Well, there’s a couple of different ways I paint. Sometimes I will paint something as it looks today. Rusty, weather- beaten, textured, rough. Like an old regular gas pump I did from Oklahoma City. Other things, like with The Painted Desert Trading Post, I will restore how something used to look. I have a photo I took in the 90s, straight on of that old weather-beaten place. I found some old postcards and I found an old vacation movie taken, I guess in the late 40s, where someone had run out of fuel in an airplane, and they had to land on Route 66. They taxied up to the gas pumps and began filling up. [It was a] blurry thing. I went back and forth many times, and by comparing it with my gas pump books, I was able to tell which brands of gasoline and which pumps they used. I was able to restore that place on paper.
With some things, I’m capturing the memory of something that you cannot see or photograph anymore. I was lucky taking photos in ’81 and ’83 and ’86 and all these other years in the 80s and early 90s. I photographed things that just no longer exist, things that other roadies don’t even know about. Recently, there was a thread on Facebook about the diving girl neon on various old signs, you know, where you have your pool advertisement [with] a girl in neon diving off the diving board. Well, I had photographed one in 1983 in Weatherford, Oklahoma, and it was for the Mark Motor Hotel (now a Best Western). And I dug that old Kodachrome up, and I scanned it, and nobody had seen it. It’s a shame that all my slides are so out of order, I’m sloppy. If I pull something out, it never goes back.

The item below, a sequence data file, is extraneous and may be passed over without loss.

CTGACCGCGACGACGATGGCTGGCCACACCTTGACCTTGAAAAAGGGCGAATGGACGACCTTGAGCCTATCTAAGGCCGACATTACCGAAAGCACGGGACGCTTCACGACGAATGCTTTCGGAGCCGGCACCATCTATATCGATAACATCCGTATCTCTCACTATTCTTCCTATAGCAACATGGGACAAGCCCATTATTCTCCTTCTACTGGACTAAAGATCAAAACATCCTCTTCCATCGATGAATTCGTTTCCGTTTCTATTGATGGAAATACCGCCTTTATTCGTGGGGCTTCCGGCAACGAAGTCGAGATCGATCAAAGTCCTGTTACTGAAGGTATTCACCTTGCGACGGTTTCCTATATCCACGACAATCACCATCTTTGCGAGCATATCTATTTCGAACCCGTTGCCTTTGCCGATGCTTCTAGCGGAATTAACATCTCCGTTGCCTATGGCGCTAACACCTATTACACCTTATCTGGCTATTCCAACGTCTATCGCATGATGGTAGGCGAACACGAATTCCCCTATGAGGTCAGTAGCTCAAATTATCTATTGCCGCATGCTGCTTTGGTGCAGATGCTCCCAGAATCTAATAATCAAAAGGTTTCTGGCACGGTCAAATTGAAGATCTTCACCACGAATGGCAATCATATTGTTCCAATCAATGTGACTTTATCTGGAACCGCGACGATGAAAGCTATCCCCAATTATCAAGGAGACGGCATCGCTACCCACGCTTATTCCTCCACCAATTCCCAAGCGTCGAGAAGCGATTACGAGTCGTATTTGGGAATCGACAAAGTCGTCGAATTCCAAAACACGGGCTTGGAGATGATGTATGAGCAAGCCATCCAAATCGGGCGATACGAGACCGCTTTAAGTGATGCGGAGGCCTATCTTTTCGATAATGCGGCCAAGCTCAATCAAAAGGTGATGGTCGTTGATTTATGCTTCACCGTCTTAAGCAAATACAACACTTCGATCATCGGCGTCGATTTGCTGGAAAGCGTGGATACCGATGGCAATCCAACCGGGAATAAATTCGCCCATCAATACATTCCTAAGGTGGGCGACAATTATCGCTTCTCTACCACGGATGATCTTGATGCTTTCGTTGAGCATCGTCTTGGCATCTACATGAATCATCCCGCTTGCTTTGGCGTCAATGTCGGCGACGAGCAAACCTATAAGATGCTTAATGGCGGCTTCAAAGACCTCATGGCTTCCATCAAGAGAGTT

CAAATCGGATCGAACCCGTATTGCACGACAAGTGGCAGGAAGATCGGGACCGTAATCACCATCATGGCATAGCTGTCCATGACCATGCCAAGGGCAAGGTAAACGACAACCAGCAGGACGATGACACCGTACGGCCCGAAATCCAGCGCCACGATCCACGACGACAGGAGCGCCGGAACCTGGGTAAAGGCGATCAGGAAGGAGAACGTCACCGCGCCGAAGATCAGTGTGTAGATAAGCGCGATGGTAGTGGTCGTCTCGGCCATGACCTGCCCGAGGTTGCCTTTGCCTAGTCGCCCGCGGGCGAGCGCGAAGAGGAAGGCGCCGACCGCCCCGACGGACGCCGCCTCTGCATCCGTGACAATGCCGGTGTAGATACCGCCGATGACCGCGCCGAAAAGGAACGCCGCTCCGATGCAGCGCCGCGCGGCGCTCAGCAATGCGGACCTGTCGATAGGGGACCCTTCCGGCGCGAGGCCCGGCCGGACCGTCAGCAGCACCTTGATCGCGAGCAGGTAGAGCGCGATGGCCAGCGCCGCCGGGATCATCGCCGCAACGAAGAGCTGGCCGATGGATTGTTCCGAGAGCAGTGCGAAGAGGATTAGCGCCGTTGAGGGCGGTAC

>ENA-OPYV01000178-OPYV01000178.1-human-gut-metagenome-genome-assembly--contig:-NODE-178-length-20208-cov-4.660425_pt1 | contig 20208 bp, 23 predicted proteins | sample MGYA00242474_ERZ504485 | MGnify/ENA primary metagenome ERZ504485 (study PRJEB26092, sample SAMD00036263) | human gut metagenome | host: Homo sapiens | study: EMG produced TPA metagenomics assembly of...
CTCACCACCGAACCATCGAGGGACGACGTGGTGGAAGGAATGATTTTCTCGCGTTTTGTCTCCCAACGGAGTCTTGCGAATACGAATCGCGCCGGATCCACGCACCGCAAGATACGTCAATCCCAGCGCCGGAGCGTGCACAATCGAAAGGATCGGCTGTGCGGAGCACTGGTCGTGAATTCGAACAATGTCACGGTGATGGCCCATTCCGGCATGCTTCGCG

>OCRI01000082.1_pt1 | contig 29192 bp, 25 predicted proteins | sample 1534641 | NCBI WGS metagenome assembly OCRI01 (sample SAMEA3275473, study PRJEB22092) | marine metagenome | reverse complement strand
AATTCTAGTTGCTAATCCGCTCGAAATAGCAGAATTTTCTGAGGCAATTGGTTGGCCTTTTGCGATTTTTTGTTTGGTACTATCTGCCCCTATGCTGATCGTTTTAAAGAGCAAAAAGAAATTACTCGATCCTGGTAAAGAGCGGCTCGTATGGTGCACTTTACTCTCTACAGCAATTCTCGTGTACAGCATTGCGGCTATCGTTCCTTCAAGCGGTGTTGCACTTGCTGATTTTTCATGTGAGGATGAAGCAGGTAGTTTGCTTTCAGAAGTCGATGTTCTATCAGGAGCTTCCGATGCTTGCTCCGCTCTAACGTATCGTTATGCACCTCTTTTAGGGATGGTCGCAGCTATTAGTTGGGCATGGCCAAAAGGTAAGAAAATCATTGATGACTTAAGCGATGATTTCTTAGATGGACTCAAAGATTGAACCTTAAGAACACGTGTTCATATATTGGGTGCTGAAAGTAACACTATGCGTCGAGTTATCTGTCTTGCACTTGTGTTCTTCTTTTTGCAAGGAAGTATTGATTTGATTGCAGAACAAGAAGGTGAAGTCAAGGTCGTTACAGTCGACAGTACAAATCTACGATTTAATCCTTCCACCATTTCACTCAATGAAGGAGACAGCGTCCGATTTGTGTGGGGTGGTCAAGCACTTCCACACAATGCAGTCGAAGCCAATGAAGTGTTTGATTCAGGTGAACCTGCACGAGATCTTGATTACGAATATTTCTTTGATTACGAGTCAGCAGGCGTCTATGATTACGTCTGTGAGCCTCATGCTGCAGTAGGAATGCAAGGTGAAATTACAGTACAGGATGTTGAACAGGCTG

In your early days, business owners would be suspicious of your interest in photographing their establishments?
I’ll give you an example: in 1983 I stopped in Newkirk, New Mexico, and there’s Wilkerson’s, an old country store. Next door was an old motor court and a little curio shop that had, so far, unbroken glass that said, “Figaro Bottles.” Now, this is an often photographed ruin; it’s an old adobe stucco thing crumbling to the dirt. But in 1983, it was still open, and I went inside to ask the people if I could photograph it. And there’s several people sitting there, all the shelves stocked with things. It was an old fashion country store. And they thought that I was with the government. They thought I was taking pictures because I wanted to shut them down. They thought I was with the EPA or something, they couldn’t understand why somebody would be out there in 1983 wanting to take a picture of their place that was bypassed, on an old highway that nobody cared about.